The three biggest factors in whether it is a boat anchor or not..... make sure the boxes are not rusted out, even though they are galvanized, they will rust out in time, make sure the feed shafts all turn, take a cresent wrench and small pipe wrench with you to check them, and last but not least, check that you can adjust the feed rates on all three boxes. If you can't set the rate, they you are pretty much screwed. Often things will still turn, but you can't adjust the feeds, or the slides for the fertilizer because there are rusted, then you're kind of buggered. Also not sure what that drill would have for feeds on the grain box, whether they would be fluted rollers or the other style which the name escapes me at the moment. With fluted rollers for sure, there will also be an adjustment on each feed cup to set the seed gate in one of three positions. Make sure the feedcups aren't all rotten either. Often there will be a build up of mouse piss and $hit in the boxes and feeds, and that can make otherwise good boxes difficult to move the feed adjustments.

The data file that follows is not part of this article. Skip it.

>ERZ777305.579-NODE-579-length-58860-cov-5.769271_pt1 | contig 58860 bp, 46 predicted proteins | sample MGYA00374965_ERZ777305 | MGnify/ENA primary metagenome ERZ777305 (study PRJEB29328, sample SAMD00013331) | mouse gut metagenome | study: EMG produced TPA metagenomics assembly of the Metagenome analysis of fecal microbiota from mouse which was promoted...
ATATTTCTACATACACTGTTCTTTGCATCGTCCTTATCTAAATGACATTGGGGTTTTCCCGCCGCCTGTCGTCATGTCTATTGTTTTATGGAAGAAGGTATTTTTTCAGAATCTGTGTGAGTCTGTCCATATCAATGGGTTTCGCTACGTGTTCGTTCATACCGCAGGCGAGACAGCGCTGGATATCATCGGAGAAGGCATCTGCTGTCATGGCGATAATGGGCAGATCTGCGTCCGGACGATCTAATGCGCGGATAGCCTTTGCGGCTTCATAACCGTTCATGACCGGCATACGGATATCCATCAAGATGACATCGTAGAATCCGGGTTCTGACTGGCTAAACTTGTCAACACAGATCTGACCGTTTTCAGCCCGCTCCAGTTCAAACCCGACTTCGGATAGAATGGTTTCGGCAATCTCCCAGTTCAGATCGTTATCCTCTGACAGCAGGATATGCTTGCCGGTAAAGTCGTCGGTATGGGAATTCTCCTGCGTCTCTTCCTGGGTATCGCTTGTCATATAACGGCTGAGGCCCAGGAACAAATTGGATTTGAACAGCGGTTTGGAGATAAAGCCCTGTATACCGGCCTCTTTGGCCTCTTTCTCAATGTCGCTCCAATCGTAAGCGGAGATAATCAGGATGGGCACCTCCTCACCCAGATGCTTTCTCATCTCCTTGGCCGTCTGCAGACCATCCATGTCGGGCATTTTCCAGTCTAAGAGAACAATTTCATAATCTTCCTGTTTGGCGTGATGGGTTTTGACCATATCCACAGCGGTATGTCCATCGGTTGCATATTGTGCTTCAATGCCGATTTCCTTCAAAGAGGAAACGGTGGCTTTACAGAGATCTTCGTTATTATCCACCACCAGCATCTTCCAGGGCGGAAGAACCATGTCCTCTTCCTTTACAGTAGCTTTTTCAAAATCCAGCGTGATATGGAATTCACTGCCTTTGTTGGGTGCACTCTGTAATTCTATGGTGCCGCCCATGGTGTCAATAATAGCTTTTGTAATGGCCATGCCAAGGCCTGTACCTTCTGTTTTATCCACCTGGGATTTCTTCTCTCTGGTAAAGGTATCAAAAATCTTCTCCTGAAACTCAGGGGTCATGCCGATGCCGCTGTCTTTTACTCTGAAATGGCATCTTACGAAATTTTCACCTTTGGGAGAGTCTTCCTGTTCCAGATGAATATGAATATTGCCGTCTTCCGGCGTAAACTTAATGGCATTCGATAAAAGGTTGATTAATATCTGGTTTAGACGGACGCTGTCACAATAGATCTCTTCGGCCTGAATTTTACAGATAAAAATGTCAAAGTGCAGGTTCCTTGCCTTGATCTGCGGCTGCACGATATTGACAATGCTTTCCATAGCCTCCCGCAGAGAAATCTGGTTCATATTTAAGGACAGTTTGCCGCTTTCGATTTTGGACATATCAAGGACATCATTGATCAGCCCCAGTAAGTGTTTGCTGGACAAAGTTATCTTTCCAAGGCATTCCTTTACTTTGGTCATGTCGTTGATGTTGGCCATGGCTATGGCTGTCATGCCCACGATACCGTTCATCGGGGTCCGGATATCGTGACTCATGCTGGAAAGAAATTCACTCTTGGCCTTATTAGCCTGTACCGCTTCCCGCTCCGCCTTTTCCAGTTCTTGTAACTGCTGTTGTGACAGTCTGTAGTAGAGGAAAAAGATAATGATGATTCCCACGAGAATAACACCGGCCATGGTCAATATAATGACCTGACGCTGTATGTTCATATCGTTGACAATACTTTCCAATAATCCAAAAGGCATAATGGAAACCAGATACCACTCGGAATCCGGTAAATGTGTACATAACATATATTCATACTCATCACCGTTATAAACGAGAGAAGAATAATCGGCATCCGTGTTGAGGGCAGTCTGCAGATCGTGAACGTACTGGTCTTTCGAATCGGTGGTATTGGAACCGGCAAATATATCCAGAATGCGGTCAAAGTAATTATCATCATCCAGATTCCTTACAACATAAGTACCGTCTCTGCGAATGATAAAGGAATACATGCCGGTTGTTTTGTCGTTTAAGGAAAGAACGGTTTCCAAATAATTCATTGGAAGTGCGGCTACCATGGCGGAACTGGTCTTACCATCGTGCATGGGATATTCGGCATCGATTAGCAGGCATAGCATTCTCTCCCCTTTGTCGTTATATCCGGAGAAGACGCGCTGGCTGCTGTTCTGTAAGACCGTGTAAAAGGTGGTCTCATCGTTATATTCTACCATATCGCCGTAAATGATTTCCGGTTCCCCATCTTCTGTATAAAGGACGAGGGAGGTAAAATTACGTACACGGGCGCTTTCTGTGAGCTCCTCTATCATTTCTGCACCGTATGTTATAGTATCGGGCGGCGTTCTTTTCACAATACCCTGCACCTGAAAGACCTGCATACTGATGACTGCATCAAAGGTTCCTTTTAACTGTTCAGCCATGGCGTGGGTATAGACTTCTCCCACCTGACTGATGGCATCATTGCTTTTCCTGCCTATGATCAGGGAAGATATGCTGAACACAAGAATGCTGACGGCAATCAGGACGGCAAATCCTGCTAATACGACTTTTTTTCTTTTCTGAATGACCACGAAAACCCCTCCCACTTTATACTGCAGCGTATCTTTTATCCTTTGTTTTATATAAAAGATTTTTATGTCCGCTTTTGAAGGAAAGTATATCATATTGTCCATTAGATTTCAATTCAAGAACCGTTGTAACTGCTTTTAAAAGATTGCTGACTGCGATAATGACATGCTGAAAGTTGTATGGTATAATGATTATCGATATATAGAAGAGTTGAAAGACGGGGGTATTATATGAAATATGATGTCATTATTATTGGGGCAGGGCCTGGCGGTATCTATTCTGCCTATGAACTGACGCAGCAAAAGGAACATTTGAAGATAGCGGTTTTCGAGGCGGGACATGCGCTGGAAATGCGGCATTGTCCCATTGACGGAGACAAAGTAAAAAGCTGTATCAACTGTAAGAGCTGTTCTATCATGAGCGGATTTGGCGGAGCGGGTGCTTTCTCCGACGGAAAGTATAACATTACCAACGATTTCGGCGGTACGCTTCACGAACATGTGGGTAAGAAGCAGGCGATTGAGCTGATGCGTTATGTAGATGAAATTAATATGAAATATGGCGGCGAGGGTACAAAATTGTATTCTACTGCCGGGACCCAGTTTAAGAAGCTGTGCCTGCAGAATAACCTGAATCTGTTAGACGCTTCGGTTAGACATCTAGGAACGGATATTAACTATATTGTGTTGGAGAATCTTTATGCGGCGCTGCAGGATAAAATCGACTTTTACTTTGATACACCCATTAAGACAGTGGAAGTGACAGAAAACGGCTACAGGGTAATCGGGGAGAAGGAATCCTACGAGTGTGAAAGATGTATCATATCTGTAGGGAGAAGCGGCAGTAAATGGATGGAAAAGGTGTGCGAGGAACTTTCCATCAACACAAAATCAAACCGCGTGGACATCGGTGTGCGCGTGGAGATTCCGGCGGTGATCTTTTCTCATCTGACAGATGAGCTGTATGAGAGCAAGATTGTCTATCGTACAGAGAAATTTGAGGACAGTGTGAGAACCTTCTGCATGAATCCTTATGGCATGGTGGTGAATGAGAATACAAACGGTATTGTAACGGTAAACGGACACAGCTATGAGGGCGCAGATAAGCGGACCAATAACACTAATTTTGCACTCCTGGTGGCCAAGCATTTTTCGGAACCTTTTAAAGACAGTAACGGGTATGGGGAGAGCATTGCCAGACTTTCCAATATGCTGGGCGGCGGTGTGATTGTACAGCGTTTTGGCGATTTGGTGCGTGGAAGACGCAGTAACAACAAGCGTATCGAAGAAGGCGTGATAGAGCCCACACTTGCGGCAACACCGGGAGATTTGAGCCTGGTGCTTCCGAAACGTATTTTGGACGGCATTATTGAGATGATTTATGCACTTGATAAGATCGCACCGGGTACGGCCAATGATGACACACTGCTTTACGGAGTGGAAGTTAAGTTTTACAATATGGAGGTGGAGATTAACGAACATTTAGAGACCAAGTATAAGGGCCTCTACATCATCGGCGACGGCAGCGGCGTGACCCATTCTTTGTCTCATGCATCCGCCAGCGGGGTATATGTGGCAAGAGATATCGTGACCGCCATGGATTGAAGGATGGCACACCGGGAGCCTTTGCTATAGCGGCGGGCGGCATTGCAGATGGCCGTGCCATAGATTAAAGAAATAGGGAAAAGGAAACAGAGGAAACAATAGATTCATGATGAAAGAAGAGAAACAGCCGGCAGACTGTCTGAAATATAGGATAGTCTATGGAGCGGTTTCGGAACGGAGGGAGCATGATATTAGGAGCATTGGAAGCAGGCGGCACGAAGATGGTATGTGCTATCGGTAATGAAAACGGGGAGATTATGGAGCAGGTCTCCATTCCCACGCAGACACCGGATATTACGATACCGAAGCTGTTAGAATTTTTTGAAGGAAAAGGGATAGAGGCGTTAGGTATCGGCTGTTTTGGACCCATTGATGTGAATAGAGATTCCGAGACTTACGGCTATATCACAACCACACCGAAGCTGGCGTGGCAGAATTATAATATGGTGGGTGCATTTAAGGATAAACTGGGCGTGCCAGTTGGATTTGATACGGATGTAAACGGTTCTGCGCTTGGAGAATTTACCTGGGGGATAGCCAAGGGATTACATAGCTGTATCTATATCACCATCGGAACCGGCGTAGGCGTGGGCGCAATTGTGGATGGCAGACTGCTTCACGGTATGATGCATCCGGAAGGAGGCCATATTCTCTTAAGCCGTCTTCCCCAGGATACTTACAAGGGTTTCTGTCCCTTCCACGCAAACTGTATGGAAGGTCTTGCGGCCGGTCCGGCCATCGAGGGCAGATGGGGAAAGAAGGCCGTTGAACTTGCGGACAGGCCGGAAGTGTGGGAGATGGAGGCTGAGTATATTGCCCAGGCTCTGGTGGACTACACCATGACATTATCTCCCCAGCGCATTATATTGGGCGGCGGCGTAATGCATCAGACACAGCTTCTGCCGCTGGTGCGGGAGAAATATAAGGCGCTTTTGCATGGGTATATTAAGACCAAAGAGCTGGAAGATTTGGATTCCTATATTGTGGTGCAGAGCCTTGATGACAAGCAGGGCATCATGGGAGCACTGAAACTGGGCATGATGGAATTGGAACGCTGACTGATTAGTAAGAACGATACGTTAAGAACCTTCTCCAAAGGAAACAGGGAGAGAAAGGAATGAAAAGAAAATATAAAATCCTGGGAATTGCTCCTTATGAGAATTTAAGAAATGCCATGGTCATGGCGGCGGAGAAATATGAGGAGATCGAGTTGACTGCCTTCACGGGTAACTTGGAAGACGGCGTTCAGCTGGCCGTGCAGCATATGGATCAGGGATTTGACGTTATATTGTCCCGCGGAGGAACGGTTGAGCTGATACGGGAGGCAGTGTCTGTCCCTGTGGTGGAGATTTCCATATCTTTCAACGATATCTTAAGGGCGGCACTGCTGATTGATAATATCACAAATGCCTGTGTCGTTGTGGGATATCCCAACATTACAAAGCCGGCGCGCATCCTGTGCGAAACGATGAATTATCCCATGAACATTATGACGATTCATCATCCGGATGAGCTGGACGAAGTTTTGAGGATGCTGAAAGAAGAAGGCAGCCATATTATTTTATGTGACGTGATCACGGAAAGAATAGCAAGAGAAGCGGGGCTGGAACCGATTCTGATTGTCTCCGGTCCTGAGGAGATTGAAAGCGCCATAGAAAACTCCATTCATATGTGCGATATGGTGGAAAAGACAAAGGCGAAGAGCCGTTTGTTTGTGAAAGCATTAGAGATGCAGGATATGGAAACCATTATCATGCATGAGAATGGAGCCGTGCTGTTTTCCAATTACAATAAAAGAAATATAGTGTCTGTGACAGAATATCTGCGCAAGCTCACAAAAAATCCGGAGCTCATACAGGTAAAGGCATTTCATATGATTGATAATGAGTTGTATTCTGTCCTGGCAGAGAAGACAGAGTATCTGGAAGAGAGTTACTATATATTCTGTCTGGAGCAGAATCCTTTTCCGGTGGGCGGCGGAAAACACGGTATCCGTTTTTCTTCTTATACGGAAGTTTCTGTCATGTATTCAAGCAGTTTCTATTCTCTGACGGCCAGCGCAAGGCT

And depending on what it has for openers, seldom discs seize up unless its sat in water, but they may be wore out too.

In these parts, a little drill like that, to get $200 bucks would have to be in darn nice shape, but I have no idea of what is a fair value in your part of the country. Good luck;)
 

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Discussion Starter #3
Thanks! I'll have to wait until I'm home to give a proper reply, but I really appreciate the response. You've given me (once again) information that, to me, is worth its weight in gold. If it makes any difference, several other drills, of different brands and of nearly the same vintage had prices from $500-$700.